What to Know
- The National Bobblehead Hall of Fame and Museum released a bobblehead of competitive eater, Joey Chestnut, on Thursday morning.
- The product’s release comes after Chestnut won his 14th title at the Nathan’s Famous International Hot Dog Eating Contest on Sunday.
- The figurine displays Joey Chestnut standing on a hot dog-shaped base holding a tray of hot dogs while wearing a t-shirt that says “Hot Dog Eating Champion.”
He is a fixture at competitive-eating events, particularly Nathan's Famous International Hot Dog Eating Contest on Coney Island. Now, Joey Chestnut can cement his space in the pop culture realm: a bobblehead in his likeness.
The National Bobblehead Hall of Fame and Museum, in Milwaukee, Wisconsin, unveiled a limited-edition Joey Chestnut bobblehead featuring the competitive eating sensation.
The figurine displays Joey Chestnut standing on a hot dog-shaped base holding a tray of hot dogs while wearing a t-shirt that says “Hot Dog Eating Champion.”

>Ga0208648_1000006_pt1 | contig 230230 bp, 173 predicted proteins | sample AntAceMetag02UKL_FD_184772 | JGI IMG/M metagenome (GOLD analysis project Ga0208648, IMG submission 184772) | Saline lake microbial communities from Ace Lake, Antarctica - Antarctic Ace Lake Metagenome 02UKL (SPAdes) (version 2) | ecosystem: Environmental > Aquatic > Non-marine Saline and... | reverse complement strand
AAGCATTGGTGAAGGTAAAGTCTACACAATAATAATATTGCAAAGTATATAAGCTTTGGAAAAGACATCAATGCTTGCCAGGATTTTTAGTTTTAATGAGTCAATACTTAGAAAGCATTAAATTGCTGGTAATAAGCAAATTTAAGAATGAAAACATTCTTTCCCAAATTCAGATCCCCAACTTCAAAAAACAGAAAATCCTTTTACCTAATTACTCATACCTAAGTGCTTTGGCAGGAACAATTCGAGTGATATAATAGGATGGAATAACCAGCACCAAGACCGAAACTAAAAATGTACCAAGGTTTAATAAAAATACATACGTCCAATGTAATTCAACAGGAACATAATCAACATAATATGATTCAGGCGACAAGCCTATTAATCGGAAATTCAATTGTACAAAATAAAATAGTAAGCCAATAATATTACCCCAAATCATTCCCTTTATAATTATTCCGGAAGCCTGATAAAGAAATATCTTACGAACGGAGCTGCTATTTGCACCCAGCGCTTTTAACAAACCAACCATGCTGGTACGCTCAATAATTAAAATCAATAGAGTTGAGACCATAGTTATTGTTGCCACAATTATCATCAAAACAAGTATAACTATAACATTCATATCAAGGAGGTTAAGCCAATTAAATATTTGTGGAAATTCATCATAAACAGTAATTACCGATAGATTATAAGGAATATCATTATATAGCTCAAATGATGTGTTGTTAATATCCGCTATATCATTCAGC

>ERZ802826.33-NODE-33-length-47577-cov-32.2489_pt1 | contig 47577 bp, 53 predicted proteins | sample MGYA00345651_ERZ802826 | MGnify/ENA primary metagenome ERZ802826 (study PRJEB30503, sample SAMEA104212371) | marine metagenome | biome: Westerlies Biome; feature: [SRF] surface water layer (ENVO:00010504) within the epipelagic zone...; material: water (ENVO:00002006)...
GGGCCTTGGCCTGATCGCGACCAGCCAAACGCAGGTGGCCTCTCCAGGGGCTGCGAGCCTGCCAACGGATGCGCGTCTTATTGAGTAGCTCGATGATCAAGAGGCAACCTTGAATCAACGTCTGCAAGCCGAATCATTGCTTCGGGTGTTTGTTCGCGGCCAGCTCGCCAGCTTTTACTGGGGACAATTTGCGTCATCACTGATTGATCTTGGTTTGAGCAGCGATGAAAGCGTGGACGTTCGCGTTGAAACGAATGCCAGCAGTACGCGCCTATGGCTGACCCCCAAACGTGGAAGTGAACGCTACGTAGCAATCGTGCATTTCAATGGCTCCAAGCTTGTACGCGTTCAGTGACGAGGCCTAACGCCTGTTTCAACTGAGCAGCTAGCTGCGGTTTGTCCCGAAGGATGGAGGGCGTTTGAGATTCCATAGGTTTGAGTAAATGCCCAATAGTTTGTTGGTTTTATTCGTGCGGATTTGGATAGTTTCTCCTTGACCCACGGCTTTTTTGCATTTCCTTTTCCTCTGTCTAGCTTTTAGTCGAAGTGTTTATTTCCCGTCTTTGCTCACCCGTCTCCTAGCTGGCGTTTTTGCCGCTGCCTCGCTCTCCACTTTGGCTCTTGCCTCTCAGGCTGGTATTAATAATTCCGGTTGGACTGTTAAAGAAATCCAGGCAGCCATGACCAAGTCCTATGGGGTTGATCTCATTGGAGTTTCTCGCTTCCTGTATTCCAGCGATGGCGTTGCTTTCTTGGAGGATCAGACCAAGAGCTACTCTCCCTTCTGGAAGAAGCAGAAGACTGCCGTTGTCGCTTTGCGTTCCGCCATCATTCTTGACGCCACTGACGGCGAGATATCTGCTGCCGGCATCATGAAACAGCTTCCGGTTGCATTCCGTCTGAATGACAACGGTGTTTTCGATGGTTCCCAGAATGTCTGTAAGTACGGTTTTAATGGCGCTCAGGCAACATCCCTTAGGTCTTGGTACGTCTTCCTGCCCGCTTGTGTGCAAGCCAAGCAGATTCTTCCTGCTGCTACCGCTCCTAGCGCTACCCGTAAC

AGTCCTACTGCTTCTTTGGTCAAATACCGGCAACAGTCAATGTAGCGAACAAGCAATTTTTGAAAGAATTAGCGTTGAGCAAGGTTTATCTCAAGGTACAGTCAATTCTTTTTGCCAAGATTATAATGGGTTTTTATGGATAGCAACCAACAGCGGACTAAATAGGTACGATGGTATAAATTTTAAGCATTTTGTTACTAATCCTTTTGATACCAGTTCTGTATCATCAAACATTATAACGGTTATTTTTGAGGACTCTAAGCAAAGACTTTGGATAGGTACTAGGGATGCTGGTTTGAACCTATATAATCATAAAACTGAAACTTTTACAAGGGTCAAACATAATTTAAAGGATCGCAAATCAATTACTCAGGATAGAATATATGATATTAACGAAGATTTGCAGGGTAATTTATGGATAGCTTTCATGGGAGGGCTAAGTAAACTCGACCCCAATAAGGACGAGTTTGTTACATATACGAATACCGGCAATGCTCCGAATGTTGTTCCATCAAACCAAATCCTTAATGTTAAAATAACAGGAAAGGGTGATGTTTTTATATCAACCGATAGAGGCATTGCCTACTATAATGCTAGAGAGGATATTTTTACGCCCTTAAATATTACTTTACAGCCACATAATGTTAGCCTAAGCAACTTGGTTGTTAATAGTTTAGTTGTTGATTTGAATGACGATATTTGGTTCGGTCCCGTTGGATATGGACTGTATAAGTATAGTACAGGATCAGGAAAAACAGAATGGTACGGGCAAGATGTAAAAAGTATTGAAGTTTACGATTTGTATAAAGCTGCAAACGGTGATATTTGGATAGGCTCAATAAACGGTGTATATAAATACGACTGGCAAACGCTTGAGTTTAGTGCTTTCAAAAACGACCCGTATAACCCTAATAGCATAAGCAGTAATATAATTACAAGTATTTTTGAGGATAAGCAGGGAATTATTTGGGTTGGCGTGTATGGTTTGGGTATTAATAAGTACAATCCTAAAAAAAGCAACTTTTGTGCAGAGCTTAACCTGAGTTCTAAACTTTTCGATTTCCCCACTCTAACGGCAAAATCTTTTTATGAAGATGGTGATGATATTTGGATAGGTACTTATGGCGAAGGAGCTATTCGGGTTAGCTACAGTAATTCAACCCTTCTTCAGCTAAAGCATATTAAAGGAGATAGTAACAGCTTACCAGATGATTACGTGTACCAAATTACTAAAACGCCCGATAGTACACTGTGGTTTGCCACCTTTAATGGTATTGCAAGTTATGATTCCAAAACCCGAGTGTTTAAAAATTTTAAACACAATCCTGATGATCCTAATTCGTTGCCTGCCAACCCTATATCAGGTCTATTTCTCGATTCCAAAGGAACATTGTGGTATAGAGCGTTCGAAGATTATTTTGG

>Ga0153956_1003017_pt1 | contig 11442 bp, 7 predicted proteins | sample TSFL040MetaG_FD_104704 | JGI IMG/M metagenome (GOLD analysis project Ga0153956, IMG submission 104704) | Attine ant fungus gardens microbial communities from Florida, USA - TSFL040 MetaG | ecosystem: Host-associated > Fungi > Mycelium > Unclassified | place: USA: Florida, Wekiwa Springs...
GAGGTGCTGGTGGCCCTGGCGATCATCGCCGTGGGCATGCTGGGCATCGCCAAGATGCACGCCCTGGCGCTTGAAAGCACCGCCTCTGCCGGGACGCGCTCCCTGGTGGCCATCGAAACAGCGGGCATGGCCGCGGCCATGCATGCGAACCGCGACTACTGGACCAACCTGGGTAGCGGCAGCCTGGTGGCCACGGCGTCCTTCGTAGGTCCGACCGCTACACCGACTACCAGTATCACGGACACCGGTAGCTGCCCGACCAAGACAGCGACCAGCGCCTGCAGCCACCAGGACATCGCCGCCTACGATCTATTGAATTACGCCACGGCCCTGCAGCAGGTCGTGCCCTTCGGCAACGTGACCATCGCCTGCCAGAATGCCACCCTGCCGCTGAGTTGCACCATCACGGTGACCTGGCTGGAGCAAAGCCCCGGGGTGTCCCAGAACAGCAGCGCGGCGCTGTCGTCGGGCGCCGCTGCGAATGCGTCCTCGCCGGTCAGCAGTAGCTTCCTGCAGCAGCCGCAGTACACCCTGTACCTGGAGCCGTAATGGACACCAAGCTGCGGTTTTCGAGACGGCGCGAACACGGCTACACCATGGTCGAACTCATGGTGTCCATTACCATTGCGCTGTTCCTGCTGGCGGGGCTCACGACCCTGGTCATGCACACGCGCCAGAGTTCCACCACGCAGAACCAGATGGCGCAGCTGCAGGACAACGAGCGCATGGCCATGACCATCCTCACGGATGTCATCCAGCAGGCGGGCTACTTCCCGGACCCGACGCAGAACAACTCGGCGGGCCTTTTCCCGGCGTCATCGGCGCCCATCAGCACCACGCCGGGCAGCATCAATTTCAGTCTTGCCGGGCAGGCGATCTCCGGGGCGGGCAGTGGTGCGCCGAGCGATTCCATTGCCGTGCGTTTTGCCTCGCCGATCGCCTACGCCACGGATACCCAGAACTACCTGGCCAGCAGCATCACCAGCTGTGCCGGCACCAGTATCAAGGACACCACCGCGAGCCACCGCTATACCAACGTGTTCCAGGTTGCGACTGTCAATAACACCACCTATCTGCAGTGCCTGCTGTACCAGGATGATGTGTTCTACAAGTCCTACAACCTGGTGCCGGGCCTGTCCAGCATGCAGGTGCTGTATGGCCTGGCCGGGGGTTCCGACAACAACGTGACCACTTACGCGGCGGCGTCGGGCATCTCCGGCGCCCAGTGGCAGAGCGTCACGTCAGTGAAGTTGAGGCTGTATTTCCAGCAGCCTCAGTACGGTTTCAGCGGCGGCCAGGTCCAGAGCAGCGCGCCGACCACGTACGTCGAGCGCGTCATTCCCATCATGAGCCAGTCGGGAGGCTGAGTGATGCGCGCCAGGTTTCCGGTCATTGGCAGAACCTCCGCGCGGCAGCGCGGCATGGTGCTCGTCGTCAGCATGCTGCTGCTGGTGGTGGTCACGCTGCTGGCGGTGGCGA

“We’re excited to unveil this unique bobblehead of the greatest eater of all time,” National Bobblehead Hall of Fame and Museum co-founder and CEO Phil Sklar said in a statement Thursday. “By claiming top honors in the Nathan’s Hot Dog Eating Contest year after year, Joey’s victories have become a Fourth-of-July tradition and his legacy as the world's greatest eater will be hard to top.”
Chestnut, also known as “Jaws”, broke his own world record by eating 76 hot dogs in 10 minutes on Sunday. His victory at the Coney Island contest marked the sixth year in a row that Chestnut had won the “Mustard Belt,” and his 14th title in competitive eating.
Chestnut’s road to victory began in 2005 when he started to eat competitively. In 2007, he achieved his first win at the 92nd annual Nathan’s International Hot Dog Eating Contest, beating six-time champion Takeru “Tsunami” Kobayashi, 66-63. Chestnut held the title until 2015 when Matt Stonie defeated Chestnut, 62-60. Chestnut recaptured the title in 2016 and has defended his title since then, consuming at least 70 hot dogs at each competition.
“This sport isn’t about eating,” Chestnut said in an article published by the Boston Globe in 2012. “It’s about drive and dedication, and at the end of the day, hot-dog eating challenges both my body and my mind.”